“I felt very comfortable as the match went on,” said Millman. “I can't really remember a time when I was nervous or letting the moment get the better of me. Really just kind of playing each point. I wasn't letting my mind kind of run away with me a little bit.”
The match changed when Federer earned set points at 5-4, 40-15 of the second set. It was a set that included a 14-minute, 24-point hold in which Federer saved six break points. There was no indication that Federer’s game would fall off a cliff shortly after.
But that it did. Steady yet opportunistic, Millman would take advantage, winning the last three games of the second set, winning the last two points of the third set—after saving a set point with a 100-m.p.h. second serve–and letting Federer self-destruct in the fourth-set tiebreaker. It was Federer’s Greatest Anti-Hits: from 1-0, he smacked a forehand into net, carved a slice into net and struck two double faults. The match was effectively over.
The “trap game” comparison was true in one regard: Millman played the role of the plucky underdog perfectly. He gave Federer an unexpected challenge, earned support from the crowd, and made viewers realize, after it was all said and done, that he was the worst possible opponent for the favorite on this night.
“I love his intensity,” said Federer of Millman. “He reminds me of David Ferrer and those other guys that, you know, I admire a lot when I see them, when I see how they train, the passion they have for the game.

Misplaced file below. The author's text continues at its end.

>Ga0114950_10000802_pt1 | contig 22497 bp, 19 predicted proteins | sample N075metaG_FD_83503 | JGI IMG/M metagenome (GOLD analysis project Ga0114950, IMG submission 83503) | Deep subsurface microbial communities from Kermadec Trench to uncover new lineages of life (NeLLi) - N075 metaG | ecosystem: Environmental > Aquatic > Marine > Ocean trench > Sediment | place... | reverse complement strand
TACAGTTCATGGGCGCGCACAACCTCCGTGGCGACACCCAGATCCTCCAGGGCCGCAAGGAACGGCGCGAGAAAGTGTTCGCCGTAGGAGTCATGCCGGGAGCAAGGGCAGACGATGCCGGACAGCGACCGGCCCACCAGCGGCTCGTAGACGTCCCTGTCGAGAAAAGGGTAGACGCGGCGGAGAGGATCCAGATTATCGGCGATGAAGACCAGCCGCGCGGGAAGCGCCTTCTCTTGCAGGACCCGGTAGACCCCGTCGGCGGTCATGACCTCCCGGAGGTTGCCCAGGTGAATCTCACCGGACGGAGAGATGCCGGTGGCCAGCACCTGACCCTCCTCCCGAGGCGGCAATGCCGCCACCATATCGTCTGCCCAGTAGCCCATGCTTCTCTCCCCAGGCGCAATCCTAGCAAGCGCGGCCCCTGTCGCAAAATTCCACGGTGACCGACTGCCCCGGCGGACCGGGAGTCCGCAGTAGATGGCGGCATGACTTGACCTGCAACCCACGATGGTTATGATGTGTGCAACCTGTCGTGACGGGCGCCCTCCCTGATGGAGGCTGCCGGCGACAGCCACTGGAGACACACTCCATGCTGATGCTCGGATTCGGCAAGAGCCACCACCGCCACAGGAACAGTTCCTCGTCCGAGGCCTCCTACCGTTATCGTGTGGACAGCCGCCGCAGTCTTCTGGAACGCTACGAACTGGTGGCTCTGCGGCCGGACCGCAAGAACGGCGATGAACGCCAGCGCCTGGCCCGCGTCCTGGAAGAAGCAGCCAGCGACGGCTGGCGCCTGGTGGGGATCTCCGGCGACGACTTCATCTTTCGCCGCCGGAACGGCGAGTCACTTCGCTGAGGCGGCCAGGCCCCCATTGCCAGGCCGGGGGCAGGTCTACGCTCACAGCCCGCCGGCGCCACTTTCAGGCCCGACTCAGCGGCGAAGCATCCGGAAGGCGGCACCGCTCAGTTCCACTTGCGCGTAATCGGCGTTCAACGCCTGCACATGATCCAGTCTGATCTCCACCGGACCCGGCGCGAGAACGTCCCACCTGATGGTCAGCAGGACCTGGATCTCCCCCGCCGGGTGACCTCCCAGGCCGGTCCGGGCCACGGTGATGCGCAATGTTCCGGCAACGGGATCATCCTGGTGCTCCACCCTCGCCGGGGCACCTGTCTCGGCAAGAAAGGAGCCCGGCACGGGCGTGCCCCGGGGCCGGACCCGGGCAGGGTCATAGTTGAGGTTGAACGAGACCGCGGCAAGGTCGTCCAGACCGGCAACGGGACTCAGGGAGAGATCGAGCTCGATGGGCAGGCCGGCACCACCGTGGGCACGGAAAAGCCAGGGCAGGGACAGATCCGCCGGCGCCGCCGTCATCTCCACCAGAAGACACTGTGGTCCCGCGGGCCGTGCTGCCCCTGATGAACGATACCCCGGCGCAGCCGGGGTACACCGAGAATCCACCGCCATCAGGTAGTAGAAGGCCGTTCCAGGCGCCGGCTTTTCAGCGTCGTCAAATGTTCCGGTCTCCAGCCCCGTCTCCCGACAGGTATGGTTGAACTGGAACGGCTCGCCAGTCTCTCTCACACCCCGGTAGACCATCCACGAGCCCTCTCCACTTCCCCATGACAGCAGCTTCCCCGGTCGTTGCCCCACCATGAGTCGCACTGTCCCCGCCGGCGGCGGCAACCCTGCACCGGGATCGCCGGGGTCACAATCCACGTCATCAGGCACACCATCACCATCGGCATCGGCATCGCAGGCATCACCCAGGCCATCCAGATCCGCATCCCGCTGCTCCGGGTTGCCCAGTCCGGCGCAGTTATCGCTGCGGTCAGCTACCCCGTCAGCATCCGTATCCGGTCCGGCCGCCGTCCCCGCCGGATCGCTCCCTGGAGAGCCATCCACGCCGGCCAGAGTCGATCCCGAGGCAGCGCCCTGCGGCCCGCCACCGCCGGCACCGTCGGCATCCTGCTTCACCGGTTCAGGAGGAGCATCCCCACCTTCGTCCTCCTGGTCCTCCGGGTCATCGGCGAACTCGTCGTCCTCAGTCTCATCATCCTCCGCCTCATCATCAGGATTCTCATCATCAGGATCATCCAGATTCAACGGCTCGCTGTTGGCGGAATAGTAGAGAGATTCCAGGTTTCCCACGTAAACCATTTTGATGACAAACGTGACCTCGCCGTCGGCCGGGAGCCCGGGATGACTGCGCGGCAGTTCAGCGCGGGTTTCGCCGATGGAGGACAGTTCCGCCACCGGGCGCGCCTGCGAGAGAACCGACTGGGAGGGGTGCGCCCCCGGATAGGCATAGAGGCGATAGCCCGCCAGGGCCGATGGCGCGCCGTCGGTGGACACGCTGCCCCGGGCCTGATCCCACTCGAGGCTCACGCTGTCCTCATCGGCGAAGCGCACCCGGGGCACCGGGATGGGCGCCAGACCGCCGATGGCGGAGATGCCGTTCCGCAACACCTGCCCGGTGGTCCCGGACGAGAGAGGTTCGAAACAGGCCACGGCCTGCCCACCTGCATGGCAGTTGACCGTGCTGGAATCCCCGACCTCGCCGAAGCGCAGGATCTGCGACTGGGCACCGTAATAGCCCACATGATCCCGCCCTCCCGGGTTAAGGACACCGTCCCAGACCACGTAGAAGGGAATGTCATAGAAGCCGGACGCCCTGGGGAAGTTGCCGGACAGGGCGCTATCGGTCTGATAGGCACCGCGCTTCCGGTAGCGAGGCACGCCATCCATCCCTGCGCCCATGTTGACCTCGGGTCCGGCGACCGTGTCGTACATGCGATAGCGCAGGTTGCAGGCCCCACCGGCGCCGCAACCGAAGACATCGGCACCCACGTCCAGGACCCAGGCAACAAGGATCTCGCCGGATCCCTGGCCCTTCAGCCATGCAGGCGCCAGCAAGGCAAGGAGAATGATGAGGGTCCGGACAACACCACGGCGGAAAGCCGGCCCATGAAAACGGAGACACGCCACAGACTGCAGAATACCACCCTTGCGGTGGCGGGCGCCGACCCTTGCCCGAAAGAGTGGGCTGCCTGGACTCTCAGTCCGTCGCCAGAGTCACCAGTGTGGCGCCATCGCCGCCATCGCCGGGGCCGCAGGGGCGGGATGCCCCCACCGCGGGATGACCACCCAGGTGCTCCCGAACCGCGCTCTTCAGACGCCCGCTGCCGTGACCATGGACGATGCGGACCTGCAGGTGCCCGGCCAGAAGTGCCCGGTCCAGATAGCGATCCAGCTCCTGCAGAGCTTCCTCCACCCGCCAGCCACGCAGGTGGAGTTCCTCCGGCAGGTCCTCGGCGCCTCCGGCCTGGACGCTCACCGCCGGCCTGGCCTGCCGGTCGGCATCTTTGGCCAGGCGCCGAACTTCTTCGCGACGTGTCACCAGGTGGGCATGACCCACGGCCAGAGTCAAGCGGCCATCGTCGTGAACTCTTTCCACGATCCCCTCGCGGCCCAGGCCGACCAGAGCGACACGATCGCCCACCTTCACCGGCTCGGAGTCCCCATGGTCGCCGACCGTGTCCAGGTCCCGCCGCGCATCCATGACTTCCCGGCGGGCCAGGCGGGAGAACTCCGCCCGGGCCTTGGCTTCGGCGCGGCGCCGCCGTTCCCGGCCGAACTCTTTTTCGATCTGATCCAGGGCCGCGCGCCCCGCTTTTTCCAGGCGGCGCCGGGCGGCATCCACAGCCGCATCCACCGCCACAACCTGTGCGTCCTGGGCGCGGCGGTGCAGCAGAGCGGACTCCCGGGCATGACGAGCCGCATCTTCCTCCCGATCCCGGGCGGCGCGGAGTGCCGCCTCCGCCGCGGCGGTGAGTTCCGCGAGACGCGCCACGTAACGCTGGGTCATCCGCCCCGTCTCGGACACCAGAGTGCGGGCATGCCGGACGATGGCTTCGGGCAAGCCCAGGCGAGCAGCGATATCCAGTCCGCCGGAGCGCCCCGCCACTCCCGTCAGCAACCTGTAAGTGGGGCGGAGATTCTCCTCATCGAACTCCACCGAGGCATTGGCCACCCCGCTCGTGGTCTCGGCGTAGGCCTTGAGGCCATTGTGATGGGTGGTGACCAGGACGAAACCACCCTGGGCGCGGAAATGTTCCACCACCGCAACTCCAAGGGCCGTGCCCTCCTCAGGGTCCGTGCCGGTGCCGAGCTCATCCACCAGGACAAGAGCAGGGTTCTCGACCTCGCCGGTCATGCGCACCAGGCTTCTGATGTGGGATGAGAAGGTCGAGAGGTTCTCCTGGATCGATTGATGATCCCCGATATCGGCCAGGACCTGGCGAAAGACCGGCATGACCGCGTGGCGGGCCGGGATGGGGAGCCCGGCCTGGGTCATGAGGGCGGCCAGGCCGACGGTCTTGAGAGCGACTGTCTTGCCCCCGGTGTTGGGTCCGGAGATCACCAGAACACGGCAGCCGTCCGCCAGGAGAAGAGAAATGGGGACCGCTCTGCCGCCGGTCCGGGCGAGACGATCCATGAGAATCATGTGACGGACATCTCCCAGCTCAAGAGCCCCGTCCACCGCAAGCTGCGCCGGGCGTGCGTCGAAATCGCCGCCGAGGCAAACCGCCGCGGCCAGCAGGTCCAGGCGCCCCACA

“He's got a positive demeanor about himself on and off the court. I think he's got a great backhand that he can protect very well down the line and cross-court. When you attack there in the wrong way, he will punish you, punish you every time for it.”
As Millman moves on to face Djokovic, Federer’s dry spell at the US Open extends to 10 years. After winning five consecutive titles from 2004-08, Federer has come up agonizingly short in semifinals (to Djokovic in 2010 and 2011, both times holding match points) and finals (to Juan Martin del Potro in 2009—a performance he's publicly regretted—and to Djokovic in 2015). He’s also suffered two of his earliest Grand Slam exits in New York, both in the fourth round, to Tommy Robredo in 2013 and to Millman tonight.
Much has changed at the US Open since Federer last lifted the winner’s trophy, including the addition of a roof over Arthur Ashe Stadium. It’s a structure that, in Federer’s mind, has changed the complexion of the event.
“I do believe since the roof is on that there is no air circulation in the stadium,” he said. “I think just that makes it a totally different US Open.
“Plus conditions maybe were playing slower this year on top of it. You have soaking wet pants, soaking wet everything. The balls are in there, too. You try to play. Everything gets slower as you try to hit winners.”
Federer was describing himself, but he could have also been talking about Millman, who simply dealt the with conditions better, even if it looked like he was wearing a polished leather jacket on the court.
In a black shirt submerged in sweat, Millman admitted to ESPN’s Brad Gilbert that he was “probably in a little bit of disbelief” about what happened, and that Federer wasn’t at his best—but that he’d still take it. It sounded like a tenet of Winning Ugly, Gilbert’s tennis book, which the 55th-ranked Millman told the former pro he'd read.
“I felt a little bit guilty today because he didn't have his best day, and that's for sure,” said Millman. “I know that. I'm very aware he didn't have a great day in the office. Probably to beat him I needed him to have an off day and I needed to have a decent, good day.”
Losing Ugly, by Roger Federer? For one night only, Federer fans hope.
“Our career paths are slightly different,” Millman said, “but I'll enjoy this moment.”